Positive macroeconomic news in early February was overshadowed by Russia’s invasion of Ukraine during the last week of the month. Markets were broadly lower, with real assets and commodities being the exception. Economic sanctions on Russia continue to pressure commodity prices and inflation globally which, paired with escalating uncertainty, will likely affect central bank positioning. As 2022 evolves, the themes of inflation and market volatility remain evident. We continue to expect moderation with the ongoing recovery, with a positive view of global growth and see a near-term recession as unlikely.
While February began with eyes on Fed Chairman Powell’s hawkish stance, inflation and a focus on the job market, the resounding theme was Russia’s invasion of Ukraine during the last week of the month. As this evolved from a low likelihood event to a distressing reality, markets adopted a risk-off stance.
Markets trended lower in February, further adding to January’s losses across most asset classes. Notably, crude prices added to recent gains driven by uncertainty regarding sanctions on Russia, a major crude exporter. This pushed oil toward $100/barrel, the highest level seen since 2014. Energy and real asset names benefited from this acceleration in the prices of oil and other commodities.
Although Russia is a major commodity supplier to the rest of the world, particularly Europe, its role in investment portfolios is muted. The drawdown in Russian equities led to a halving in its size in the MSCI Emerging Markets Index. Additionally, index providers such as MSCI began discussing the removal of Russian equities from indices, given ongoing market closures that made them entirely illiquid. This will boost the relative size and importance of other regions in indices. Of note are Brazil and Saudi Arabia, which have benefited from the rise in crude oil and commodity prices. Their roles have been further magnified by weakness in other emerging markets.
While geopolitics remain at the forefront of attention, the gears of the U.S. economy continue to churn. Despite the economic disruption wrought by the omicron variant, the job market showed strength, gaining 467,000 jobs in January, more than three times the forecast of 150,000. The bulk of these gains came from the services sector, which added 440,000 new jobs. Strength in consumer spending was another positive factor, as retail sales grew 3.8% in January, compared to a deceleration of -2.5% in December. Given the central role of consumers in the economy, this strength bodes well for continued recovery. Further evidence of economic strength was provided by the S&P 500 showing 30.7% earnings growth for the fourth quarter of 2021. The February CPI number of 7.9% is the highest it’s been in 40 years. Further prospects of high inflation will be a factor in the Fed’s rate decision in coming months, especially given uncertainty regarding Russia, elevated market volatility and recent trends in commodity prices.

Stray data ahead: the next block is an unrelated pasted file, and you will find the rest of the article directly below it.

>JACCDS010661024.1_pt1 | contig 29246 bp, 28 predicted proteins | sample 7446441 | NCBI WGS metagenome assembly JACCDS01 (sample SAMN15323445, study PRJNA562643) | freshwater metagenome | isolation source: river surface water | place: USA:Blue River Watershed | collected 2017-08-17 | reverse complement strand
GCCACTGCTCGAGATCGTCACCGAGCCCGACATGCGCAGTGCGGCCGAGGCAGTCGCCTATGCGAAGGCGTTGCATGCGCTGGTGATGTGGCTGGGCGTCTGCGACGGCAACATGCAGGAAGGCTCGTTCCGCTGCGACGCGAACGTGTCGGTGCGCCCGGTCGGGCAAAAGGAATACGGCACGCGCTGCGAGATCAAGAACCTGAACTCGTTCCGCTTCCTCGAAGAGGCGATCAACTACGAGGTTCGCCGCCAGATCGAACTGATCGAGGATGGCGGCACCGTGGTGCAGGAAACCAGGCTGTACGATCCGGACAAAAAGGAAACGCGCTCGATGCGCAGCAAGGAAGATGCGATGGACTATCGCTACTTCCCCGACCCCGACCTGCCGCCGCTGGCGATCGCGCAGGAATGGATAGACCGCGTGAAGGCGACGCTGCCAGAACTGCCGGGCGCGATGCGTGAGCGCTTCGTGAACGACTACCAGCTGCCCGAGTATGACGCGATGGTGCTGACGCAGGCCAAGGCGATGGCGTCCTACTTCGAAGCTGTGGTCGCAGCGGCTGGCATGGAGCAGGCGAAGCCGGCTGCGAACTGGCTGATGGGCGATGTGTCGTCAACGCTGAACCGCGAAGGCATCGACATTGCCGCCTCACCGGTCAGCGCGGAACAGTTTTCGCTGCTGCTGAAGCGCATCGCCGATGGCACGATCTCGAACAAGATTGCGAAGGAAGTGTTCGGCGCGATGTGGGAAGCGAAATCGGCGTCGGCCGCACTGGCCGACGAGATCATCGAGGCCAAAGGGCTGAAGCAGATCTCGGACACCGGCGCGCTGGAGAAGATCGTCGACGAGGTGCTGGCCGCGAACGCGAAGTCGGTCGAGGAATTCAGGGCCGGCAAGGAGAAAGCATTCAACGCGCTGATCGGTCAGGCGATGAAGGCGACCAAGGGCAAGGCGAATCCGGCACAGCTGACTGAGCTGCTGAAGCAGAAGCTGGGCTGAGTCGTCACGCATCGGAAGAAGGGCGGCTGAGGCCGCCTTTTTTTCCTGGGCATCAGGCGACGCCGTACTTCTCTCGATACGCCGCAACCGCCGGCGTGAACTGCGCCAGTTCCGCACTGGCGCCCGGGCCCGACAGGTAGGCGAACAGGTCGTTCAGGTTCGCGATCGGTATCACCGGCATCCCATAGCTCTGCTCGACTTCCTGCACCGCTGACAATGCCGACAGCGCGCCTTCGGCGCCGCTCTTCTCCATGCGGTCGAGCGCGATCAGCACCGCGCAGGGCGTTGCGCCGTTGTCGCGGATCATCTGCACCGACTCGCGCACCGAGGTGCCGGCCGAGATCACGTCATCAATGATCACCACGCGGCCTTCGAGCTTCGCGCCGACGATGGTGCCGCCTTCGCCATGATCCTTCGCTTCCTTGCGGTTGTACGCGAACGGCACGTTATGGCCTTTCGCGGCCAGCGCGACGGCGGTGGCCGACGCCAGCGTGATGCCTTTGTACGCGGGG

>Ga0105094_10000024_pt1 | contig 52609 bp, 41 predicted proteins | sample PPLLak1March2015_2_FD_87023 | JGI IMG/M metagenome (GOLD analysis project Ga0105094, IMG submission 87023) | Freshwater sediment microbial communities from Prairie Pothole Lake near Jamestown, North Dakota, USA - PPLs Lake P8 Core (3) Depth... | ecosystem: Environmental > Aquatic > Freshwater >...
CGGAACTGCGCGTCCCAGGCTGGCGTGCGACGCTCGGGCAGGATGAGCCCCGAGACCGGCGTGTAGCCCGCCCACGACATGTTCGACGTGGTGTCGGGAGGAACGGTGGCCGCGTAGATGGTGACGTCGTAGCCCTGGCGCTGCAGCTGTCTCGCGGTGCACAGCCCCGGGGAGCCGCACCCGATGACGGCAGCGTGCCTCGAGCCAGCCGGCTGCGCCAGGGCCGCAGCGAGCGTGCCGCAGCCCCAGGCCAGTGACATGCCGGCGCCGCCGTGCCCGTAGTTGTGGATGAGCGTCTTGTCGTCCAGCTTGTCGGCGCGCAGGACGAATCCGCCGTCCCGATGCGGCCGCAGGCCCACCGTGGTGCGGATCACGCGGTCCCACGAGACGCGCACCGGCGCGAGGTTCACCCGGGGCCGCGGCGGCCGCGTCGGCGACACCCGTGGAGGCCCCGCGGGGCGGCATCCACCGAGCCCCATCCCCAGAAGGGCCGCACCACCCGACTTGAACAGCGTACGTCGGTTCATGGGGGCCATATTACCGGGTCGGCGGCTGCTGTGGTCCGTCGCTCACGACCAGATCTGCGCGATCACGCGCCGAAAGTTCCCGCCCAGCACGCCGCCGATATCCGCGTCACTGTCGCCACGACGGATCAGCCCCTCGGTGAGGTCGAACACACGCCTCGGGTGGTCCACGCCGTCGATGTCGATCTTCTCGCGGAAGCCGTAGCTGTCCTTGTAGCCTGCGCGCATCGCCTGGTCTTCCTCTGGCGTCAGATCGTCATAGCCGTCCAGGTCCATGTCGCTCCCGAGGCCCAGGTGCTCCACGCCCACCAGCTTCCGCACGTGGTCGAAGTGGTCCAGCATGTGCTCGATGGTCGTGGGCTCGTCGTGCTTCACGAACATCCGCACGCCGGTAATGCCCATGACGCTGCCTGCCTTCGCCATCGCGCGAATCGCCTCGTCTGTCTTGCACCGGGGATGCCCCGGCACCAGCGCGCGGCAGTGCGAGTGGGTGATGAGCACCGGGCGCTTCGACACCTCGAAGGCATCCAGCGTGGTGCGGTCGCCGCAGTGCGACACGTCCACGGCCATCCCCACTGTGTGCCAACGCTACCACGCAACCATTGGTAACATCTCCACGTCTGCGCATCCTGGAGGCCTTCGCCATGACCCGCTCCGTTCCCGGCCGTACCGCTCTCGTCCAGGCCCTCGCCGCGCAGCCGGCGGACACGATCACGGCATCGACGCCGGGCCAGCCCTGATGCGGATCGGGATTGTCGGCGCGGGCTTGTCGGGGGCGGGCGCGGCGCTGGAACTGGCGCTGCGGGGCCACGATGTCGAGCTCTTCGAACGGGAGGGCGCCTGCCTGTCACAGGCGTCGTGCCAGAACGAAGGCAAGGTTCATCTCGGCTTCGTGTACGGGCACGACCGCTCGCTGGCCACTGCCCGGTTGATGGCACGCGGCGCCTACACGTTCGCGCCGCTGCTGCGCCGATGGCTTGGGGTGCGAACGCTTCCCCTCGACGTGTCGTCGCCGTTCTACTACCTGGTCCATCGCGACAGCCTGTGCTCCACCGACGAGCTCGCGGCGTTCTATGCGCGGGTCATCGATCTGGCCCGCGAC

Given the rapidly evolving nature of the situation in Ukraine, we continue to keep a keen eye on additional developments. Our thoughts are with those affected by this conflict and others around the world. Post Russia-Ukraine conflict, the key takeaways are the upside risk to inflation and Russia’s relatively muted role in investment portfolios. Although elevated oil and natural gas prices will further stoke inflation, the heightened risk arising from the conflict in Ukraine may give the Fed and other central banks grounds to temper their recently hawkish tone.
We continue to watch these key themes this year, namely, volatility and inflation, as well as policy makers walking a tightrope amidst an evolving landscape. Investing for the long-term in a volatile environment remains key, as well as sticking to investment goals and maintaining a well-diversified portfolio.
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